Tuesday, November 2, 2010

Our Idiot-Proof Tomorrow

Nostalgia should only go so far. Most of it is artificial anyway, just a yearning to once again pick up reminders of an age where the hard decisions and painful sacrifices were not ours to make, and through them convince ourselves that the present day will be remade in the image of the more comfortable past. It doesn't work. For now, at least, the graph is still tilting upward in most respects; outside of the economic sphere, at least, the future is better than the past.

That doesn't mean the past has no place in it, though. One just has to be careful about how it's integrated, and more importantly, deal with it on its own terms - not those that the present day has made you used to. The past had its own rules, and they don't necessarily mesh with what we take for granted today.

Prime example of this: a while ago, as I was getting ready to move from Toronto to Vancouver, I dug a camera out of one of my bags that must have been my grandfather's, because I have no other explanation as to how it ended up in my possession. It's a Hanimex 35SE point-and-shoot camera, and I've been able to narrow its release down to around 1984. It's been a long time since my photography's been anything but digital - my old 1970s-issue Minolta Pocket Autopak 430E last saw service in the early days of my university hitch, nearly ten years ago now, and it no longer works. The Hanimex, though - I was itching to find out if it still worked.

Fortunately, there are still a few places in Metro Vancouver that sell and develop photographic film. My Hanimex takes 135 film, which I suppose is advantageous as it seems to be one of the more common - and, thus, still supported - film formats. The only potential roadblock was that I'd never used it before; my old Minolta used 110 film, which even I as a teenager was unable to figure out how to screw up. But, still, it was a learning experience! A chance to see the present - by which I mean,the future!!! - through the lens of the past, literally.

I bought four rolls.

The first, twelve exposures in all, I filled with images of east Kerrisdale. Once I'd taken the last shot, I opened the back of the camera right there on the street, because I thought the Hanimex couldn't possibly have been designed so that inadvertently opening the camera would expose the entire roll to daylight and thus ruin it. I was wrong on that count.

For the second I was more careful, and careful to rewind the film back into the cartridge once I was done. I must have pulled that camera's miniature crank around a hundred times just to make sure every last bit of film was pulled back. I dropped it off for development and came back an hour later... when I found that none of the film had been exposed. I hadn't threaded it across the sprockets correctly, and since the exposure counter is purely mechanical I had no idea I wasn't taking anything.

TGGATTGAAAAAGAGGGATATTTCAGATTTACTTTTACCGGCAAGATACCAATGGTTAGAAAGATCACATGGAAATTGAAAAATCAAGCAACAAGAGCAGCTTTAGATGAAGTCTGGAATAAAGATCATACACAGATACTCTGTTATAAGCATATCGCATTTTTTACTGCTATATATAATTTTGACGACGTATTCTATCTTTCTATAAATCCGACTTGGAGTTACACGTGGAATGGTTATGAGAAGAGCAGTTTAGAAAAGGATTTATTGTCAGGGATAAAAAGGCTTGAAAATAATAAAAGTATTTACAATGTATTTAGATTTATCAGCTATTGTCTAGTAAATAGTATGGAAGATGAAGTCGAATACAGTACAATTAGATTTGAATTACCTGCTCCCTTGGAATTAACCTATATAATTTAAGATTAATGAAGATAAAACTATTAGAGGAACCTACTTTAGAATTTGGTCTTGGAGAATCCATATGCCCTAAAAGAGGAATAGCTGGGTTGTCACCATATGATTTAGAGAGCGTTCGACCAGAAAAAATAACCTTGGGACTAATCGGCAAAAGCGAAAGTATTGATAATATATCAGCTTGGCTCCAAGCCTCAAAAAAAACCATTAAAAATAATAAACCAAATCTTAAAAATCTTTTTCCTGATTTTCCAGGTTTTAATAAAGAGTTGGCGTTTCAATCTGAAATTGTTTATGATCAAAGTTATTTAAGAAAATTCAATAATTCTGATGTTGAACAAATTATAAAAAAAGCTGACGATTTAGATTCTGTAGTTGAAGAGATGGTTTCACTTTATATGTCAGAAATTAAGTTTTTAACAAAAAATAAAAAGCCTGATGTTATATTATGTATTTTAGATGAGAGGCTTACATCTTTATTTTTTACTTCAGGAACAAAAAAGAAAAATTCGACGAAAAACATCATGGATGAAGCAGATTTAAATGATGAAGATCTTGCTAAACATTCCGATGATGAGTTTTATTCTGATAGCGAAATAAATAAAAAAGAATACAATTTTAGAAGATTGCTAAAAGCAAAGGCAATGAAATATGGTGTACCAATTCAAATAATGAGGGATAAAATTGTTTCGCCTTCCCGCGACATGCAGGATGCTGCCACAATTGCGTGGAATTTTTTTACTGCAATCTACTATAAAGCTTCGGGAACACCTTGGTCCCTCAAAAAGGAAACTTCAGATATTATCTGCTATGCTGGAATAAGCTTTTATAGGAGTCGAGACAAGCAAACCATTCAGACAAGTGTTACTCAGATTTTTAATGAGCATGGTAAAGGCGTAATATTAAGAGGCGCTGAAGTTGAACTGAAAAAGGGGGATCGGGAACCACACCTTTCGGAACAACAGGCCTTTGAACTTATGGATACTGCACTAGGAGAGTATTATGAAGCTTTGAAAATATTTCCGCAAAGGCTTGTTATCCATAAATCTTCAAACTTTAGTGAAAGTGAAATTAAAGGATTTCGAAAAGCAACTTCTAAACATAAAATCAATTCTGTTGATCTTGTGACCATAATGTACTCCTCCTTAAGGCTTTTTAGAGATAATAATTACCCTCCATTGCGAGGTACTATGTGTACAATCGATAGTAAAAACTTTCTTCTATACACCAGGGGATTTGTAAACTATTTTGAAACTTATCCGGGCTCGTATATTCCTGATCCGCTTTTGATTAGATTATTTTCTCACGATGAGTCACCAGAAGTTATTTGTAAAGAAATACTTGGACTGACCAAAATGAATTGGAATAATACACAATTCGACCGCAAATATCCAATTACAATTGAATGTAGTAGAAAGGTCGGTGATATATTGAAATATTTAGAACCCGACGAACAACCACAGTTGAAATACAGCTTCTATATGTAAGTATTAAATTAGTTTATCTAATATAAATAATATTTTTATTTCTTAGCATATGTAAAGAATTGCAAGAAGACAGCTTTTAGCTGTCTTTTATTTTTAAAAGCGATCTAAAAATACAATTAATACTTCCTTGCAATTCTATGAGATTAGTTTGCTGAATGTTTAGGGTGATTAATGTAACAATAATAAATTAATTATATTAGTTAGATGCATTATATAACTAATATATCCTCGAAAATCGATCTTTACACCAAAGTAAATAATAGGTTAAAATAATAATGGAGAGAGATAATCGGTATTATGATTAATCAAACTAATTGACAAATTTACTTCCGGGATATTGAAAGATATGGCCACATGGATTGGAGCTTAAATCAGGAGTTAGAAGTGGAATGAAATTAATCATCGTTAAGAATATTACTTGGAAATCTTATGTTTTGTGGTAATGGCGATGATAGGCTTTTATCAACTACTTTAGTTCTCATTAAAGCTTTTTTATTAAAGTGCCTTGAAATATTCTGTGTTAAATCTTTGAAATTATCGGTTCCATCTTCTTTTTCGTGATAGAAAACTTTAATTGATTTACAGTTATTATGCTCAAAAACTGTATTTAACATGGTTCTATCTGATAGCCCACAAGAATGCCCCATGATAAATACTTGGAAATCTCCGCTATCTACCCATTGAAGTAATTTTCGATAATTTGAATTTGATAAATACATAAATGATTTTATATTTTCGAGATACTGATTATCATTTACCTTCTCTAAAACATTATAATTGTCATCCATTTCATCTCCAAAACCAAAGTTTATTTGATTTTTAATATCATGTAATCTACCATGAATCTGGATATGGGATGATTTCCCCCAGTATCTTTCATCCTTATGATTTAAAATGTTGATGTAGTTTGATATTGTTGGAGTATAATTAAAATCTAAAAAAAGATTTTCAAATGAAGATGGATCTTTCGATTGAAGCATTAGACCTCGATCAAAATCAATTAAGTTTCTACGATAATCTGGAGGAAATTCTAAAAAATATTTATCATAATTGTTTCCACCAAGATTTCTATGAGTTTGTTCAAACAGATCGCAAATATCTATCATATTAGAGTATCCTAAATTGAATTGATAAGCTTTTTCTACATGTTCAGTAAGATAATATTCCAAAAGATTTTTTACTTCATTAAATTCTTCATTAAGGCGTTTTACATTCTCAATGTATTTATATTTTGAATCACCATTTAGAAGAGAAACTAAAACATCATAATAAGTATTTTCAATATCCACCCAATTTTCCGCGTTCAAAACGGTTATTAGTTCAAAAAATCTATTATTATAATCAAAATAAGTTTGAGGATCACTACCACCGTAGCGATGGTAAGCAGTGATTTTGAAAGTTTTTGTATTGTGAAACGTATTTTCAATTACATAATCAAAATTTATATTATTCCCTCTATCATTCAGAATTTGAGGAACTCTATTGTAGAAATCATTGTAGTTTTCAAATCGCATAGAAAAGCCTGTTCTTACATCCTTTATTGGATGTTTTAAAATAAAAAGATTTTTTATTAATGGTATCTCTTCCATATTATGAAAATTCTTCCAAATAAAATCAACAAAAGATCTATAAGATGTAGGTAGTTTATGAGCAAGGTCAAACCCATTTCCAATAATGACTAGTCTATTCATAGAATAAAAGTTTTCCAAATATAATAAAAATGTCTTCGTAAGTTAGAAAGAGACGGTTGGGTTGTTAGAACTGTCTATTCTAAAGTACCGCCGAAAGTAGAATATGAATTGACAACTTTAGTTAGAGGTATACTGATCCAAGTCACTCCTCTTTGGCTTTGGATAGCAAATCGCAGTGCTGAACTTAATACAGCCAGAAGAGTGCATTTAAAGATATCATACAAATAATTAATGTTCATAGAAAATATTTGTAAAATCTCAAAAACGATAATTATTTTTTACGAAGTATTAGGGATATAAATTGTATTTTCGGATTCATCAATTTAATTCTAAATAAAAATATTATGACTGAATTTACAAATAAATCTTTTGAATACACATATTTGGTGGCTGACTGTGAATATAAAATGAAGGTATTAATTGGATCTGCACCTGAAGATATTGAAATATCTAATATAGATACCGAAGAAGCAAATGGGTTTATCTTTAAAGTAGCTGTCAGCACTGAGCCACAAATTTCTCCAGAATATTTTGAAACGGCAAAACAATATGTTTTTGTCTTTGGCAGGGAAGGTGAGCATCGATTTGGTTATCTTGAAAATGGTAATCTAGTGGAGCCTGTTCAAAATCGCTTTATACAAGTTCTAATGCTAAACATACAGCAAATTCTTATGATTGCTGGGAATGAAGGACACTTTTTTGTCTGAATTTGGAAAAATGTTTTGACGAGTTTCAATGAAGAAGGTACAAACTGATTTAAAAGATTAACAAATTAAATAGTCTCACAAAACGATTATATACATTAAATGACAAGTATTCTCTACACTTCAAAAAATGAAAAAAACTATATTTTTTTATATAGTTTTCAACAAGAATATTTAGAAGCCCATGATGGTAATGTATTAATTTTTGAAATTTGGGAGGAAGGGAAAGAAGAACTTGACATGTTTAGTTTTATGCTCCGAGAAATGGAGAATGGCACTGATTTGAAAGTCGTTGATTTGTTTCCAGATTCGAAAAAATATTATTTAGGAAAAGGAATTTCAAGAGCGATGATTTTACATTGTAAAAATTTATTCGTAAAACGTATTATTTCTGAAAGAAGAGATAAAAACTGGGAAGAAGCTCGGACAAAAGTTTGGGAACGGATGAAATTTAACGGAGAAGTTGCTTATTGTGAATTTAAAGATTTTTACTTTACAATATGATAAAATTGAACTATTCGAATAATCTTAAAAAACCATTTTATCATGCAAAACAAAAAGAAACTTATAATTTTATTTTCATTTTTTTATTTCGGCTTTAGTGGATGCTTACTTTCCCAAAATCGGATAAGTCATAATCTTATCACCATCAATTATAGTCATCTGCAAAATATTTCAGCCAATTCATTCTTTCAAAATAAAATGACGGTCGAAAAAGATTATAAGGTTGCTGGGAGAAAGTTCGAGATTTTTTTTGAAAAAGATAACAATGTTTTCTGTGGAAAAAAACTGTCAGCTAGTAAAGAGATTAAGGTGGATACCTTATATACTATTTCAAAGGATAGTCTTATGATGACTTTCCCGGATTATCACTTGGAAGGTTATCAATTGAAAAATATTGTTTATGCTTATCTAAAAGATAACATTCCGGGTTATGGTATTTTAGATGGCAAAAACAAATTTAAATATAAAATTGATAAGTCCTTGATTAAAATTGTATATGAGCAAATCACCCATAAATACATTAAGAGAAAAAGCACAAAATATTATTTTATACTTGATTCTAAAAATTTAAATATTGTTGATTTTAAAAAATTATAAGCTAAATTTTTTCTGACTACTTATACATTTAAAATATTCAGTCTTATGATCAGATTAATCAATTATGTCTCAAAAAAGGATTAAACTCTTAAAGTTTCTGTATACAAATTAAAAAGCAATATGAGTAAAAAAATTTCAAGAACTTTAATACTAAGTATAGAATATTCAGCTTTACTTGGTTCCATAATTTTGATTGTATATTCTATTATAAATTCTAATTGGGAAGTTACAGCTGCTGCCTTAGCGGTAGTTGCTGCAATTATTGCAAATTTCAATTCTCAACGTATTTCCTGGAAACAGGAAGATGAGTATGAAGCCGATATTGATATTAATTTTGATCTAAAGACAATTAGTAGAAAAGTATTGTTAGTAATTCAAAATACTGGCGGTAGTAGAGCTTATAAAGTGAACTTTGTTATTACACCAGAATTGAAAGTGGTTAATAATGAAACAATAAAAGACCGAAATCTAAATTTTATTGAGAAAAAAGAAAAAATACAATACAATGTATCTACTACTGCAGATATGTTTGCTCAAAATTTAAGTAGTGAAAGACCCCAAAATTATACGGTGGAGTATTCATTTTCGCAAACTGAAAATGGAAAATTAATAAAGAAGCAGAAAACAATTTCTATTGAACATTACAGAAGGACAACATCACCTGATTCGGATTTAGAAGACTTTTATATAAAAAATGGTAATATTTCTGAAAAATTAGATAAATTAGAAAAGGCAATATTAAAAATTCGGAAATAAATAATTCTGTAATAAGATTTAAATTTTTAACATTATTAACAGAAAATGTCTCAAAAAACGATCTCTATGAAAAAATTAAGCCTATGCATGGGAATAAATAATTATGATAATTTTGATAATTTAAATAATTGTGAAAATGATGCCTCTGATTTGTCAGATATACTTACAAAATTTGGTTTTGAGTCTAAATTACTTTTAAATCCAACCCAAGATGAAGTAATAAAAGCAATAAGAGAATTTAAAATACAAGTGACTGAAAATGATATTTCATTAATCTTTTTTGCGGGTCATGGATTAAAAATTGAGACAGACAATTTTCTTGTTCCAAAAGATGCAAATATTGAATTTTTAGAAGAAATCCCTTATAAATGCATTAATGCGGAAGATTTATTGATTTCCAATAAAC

For the third, I resolved to learn from this all. I was careful to thread the film and made sure that I felt the tension on the wheel when I advanced from one exposure to the next. I was careful not to open the back before I rewound the film. I only wasn't careful enough to remember to press a little button recessed on the bottom of the camera. This button, I learned moments later, unlocks the sprockets. I rewound the film, feeling the strain, winding, winding - and then a tear. I had successfully ripped the cartridge off the film, which was all still in the open and thus impossible to salvage.

Part of it is because I didn't have an instruction manual close at hand - but that just underscores the difference. Sure, digital cameras have manuals too, but those deal mostly with the arcanities of the menu system - taking pictures with them is simplicity itself. I let myself go into it with the easy casualness that I learned from digital photography, and I have three wrecked film rolls and not a single photograph to show for it. We forget the complications that separate today from yesterday at our peril. Things aren't always simple to figure out, and I think it's healthy to be reminded of that now and again.

The fourth roll is in the Hanimex right now. I have high hopes for it.

1 comment:

  1. That's so funny and nostalgic for me. My Hanimex was a slide projector (try and get a bulb for them now!). And like most of us, I traded in my trusty Nikon F for a new digital version. No longer the same experience though. Back in the day I could judge the light and tell you the Fstop and shutter speed settings to use to get the best depth of field or action stopping shot, once given the film's ASA. Only amateurs needed light meters! Now I just shoot dozens of frames hoping to get something impressive.

    After opening the camera in the light and seeing the film loose, did you quickly close the camera back? Quite often, if the film is still tightly rolled, only the outside frames get hit. Even then, the random special effects created can be surprising.

    I always used a 'change bag' to solve these problems. It was a zippered, lightproof fabric bag that had two armholes. You put the whole camera inside, stick your hands inside via the armholes, and reassemble the film into the cannister. You could flip the top off the old film cannisters and then put them back together once you'd reloaded the film. We also bought 35mm film in bulk, and then loaded into our empty film cassettes. Ah, the good old days!

    I still have an enlarger but I doubt I'll ever use it again. I used to buy bulk chemicals and make up my own developers, stop baths, and fixers (I still have the formulae). I even printed colour for a while (not even a red light in the darkroom). But my favourite film format was a superhigh speed Kodak b/w recording film that I could use to shoot punk concerts without the use of a flash. Here's a few I've managed to save: http://www.flickr.com/search/?q=punk&w=87141680%40N00